Florida state lawmakers gave final approval Tuesday to a bill that would ban teaching about sexual orientation and gender identity in the classroom, sending the controversial bill to the desk of Republican Governor Ron DeSantis, who has signaled his support for measure.
Florida’s GOP-controlled Senate passed HB 1557, entitled Parents’ Rights in Education, with 22 votes to 17. The state House had passed the bill late last month.
Conservatives argued that the bill is necessary in order to give parents more oversight over what students learn and discuss at school, emphasizing that it is up to families to discuss LGBTQ issues in school.
Opponents, however, have dubbed it the “Don’t Say Gay” bill, arguing that the ban it creates would have a negative impact on an already marginalized community. They have pointed to data showing that LGBTQ youth report lower rates of attempted suicide when they have access to LGBTQ-affirming spaces.
Opponents of the bill have also denounced a piece of legislation that allows parents to file civil lawsuits against the school district for any possible violation of its rules, arguing that this would open the door for educators to face a Endless barrage of litigation. The legislation has drawn scrutiny from Democrats in the state and elsewhere, including from President Joe Biden, who vowed last month to protect LGBTQ youth from such measures.
If the bill is approved by DeSantis, a staunch conservative who has a history of supporting anti-LGBTQ measures in the state, the bill would take effect in July. His office declined Citizen Free Press’s request for comment on the Senate’s passage Tuesday, instead pointing to comments he made last week on the legislation.
“Providing protections for parents, for preschoolers, for kindergarteners, for first graders, I mean that’s something, I think, that most parents would appreciate,” DeSantis told reporters. “And we send kids to school, little kids, and we want them to learn the basics. Some of these topics that are just not age appropriate, I think parents want to have protection for that.”
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The bill aims to limit the topics in the classroom
The bill states that “classroom instruction by school personnel or others about sexual orientation or gender identity may not occur from kindergarten through third grade, or in a manner that does not is appropriate for the age or development of students according to state standards.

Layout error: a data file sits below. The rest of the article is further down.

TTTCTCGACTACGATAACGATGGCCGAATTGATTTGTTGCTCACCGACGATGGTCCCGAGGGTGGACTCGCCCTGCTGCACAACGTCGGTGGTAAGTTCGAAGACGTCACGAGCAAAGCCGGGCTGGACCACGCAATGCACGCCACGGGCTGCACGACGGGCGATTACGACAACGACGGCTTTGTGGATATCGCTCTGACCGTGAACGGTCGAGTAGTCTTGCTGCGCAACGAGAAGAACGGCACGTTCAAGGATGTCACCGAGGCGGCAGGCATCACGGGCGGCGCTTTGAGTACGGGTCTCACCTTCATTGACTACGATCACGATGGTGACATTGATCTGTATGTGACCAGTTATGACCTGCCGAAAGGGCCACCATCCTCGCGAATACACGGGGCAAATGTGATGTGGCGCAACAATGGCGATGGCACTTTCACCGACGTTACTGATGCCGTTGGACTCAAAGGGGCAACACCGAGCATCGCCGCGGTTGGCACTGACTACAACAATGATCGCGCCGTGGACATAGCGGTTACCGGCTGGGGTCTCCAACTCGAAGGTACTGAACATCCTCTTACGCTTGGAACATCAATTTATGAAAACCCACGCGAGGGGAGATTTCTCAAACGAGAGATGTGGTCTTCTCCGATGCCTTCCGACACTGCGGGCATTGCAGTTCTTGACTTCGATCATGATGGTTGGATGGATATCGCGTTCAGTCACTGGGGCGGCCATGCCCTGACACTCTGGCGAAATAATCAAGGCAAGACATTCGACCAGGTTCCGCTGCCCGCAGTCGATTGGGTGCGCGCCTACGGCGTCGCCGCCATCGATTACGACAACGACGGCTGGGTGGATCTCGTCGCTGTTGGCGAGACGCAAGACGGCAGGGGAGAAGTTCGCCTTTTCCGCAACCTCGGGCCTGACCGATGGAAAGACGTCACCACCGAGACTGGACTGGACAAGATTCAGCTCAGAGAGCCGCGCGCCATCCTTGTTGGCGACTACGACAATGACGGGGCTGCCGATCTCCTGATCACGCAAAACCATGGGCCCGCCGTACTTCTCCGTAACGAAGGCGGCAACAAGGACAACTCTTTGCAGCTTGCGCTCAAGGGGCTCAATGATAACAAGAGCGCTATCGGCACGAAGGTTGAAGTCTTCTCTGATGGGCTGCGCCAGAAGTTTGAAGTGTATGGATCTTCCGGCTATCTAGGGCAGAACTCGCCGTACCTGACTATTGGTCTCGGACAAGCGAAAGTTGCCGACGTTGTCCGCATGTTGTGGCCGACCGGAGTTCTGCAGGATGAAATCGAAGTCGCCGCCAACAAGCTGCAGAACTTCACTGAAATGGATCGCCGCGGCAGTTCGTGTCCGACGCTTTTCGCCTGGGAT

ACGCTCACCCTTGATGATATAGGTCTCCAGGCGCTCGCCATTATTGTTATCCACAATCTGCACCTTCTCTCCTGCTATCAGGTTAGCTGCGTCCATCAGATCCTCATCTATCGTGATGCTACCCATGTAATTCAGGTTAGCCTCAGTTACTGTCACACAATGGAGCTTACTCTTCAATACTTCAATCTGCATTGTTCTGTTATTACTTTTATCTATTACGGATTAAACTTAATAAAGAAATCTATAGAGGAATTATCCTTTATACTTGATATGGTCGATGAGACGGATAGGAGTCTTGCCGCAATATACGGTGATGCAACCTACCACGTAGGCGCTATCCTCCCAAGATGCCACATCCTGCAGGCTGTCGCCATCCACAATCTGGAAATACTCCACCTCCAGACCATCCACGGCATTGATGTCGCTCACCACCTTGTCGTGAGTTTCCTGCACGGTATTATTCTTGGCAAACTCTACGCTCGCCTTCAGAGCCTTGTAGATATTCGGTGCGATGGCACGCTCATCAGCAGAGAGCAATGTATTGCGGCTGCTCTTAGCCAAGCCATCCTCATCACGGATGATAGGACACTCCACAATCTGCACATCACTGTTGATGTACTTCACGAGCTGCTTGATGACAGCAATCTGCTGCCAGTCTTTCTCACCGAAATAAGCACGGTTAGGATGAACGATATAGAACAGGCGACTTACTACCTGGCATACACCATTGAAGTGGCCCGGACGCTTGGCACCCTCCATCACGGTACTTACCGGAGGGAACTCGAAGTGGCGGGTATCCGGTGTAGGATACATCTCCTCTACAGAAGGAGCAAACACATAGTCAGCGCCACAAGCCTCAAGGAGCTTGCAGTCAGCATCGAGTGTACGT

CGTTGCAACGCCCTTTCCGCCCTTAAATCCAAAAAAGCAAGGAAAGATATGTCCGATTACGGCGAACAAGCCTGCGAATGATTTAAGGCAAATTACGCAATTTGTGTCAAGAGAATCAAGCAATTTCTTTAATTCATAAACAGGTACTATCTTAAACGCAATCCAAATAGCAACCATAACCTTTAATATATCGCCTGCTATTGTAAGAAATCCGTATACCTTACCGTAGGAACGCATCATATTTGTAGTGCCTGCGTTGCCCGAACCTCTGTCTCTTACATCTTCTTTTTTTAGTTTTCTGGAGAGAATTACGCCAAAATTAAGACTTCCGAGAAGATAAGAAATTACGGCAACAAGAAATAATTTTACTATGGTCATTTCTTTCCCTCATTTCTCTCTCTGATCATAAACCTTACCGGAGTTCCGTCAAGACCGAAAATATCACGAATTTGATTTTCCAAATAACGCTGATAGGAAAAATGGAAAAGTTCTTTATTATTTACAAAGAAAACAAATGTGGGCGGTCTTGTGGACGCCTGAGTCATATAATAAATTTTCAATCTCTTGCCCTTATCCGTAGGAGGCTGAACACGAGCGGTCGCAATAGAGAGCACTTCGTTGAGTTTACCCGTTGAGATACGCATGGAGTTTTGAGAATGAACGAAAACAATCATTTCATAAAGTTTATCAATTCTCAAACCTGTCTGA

In addition, the measure would require districts to “adopt procedures to notify a student’s parent if there is a change in the student’s services or supervision related to the student’s mental, emotional, or physical health or well-being,” something that LGBTQ advocates argue that it could lead to some students’ parents learning about their sexual orientation or identity without the student’s knowledge or consent. Advocates also fear the bill will restrict students’ ability to speak confidentially with school counselors, some of whom are the only available mental health resource for students.
More than a dozen attempts by members of the Florida Senate to amend the bill failed Monday, despite emotional pleas from some Democrats, including Sen. Shevrin Jones, who brought some senators to tears by speaking of his experience as a gay man from Florida. Sen. Jeff Brandes, a Republican, offered an amendment that would have expanded the legislation to ban all instruction on any sexual subject in an attempt to allay concerns from LGBTQ advocates that the bill stigmatizes members of the community, but it failed.
Brandes, along with another Republican state senator, joined Democrats in voting against the measure on Tuesday.
There will be protests everywhere
During Monday’s debate, the Senate bill’s sponsor, Republican state Sen. Dennis Baxley, said he was concerned that children were “experimenting” with sexual orientation and that was part of his motivation for the legislation. The bill’s co-sponsor in the Florida House of Representatives, Republican state Rep. Joe Harding, previously told Citizen Free Press that the bill is intended to discourage school personnel from asking about a student’s gender identity or pronouns without including their parents in conversation.
Harding had said he had heard a few cases of parents complaining that school staff were discussing gender identity with their children without their involvement, although he did not go into detail about where such cases occurred.
After “Saturday Night Live” mocked the bill, Christina Pushaw, the governor’s spokeswoman, posted on Twitter that anyone who opposes the bill is “probably a groomer,” essentially calling them sexual predators. those who have raised concerns about the bill. Her comments hark back to discredited arguments used by anti-gay activists in recent history to disparage and marginalize members of the LGBTQ community.
Opponents of the measure have pointed to research by the Trevor Project, a nonprofit organization that works on suicide prevention among LGBTQ youth. The group said in a statement last month that “LGBTQ youth who had access to spaces that affirmed their sexual orientation and gender identity, including schools, reported lower rates of attempted suicide than those who did not.”
Florida students are some of the bill’s strongest opponents, with demonstrations at various high schools across the state in recent days protesting the bill.
“We wanted to show our government that this is not going to stop. There were demonstrations all of last week. This is going to continue. If this passes, there will be protests everywhere,” Will Larkins, a freshman who helped organize a walkout at Winter Park High School in Orange County this Monday.